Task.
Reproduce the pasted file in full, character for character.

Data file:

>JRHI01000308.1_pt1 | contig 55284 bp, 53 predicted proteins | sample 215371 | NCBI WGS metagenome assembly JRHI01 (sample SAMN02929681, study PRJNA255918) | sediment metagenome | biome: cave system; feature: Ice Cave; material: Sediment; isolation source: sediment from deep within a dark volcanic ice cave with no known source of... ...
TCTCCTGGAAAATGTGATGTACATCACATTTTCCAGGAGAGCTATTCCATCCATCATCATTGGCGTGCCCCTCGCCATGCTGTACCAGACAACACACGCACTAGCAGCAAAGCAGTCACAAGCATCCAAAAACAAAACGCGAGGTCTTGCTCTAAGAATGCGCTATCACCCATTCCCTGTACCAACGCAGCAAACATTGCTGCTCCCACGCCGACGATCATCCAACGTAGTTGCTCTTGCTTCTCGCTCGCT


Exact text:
>JRHI01000308.1_pt1 | contig 55284 bp, 53 predicted proteins | sample 215371 | NCBI WGS metagenome assembly JRHI01 (sample SAMN02929681, study PRJNA255918) | sediment metagenome | biome: cave system; feature: Ice Cave; material: Sediment; isolation source: sediment from deep within a dark volcanic ice cave with no known source of... ...
TCTCCTGGAAAATGTGATGTACATCACATTTTCCAGGAGAGCTATTCCATCCATCATCATTGGCGTGCCCCTCGCCATGCTGTACCAGACAACACACGCACTAGCAGCAAAGCAGTCACAAGCATCCAAAAACAAAACGCGAGGTCTTGCTCTAAGAATGCGCTATCACCCATTCCCTGTACCAACGCAGCAAACATTGCTGCTCCCACGCCGACGATCATCCAACGTAGTTGCTCTTGCTTCTCGCTCGCT